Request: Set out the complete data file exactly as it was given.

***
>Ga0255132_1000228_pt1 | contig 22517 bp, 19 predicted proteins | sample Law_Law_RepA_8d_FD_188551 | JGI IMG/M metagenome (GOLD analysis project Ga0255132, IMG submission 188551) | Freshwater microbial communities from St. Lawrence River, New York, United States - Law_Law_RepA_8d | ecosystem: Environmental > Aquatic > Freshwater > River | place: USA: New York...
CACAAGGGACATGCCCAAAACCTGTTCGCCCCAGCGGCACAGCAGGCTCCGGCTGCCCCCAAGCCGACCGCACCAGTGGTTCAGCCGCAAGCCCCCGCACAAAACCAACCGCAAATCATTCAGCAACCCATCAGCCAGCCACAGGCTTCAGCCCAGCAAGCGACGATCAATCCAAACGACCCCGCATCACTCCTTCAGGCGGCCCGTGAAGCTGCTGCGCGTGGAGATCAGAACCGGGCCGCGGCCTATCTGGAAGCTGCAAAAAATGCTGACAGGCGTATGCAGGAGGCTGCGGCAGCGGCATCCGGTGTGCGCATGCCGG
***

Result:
>Ga0255132_1000228_pt1 | contig 22517 bp, 19 predicted proteins | sample Law_Law_RepA_8d_FD_188551 | JGI IMG/M metagenome (GOLD analysis project Ga0255132, IMG submission 188551) | Freshwater microbial communities from St. Lawrence River, New York, United States - Law_Law_RepA_8d | ecosystem: Environmental > Aquatic > Freshwater > River | place: USA: New York...
CACAAGGGACATGCCCAAAACCTGTTCGCCCCAGCGGCACAGCAGGCTCCGGCTGCCCCCAAGCCGACCGCACCAGTGGTTCAGCCGCAAGCCCCCGCACAAAACCAACCGCAAATCATTCAGCAACCCATCAGCCAGCCACAGGCTTCAGCCCAGCAAGCGACGATCAATCCAAACGACCCCGCATCACTCCTTCAGGCGGCCCGTGAAGCTGCTGCGCGTGGAGATCAGAACCGGGCCGCGGCCTATCTGGAAGCTGCAAAAAATGCTGACAGGCGTATGCAGGAGGCTGCGGCAGCGGCATCCGGTGTGCGCATGCCGG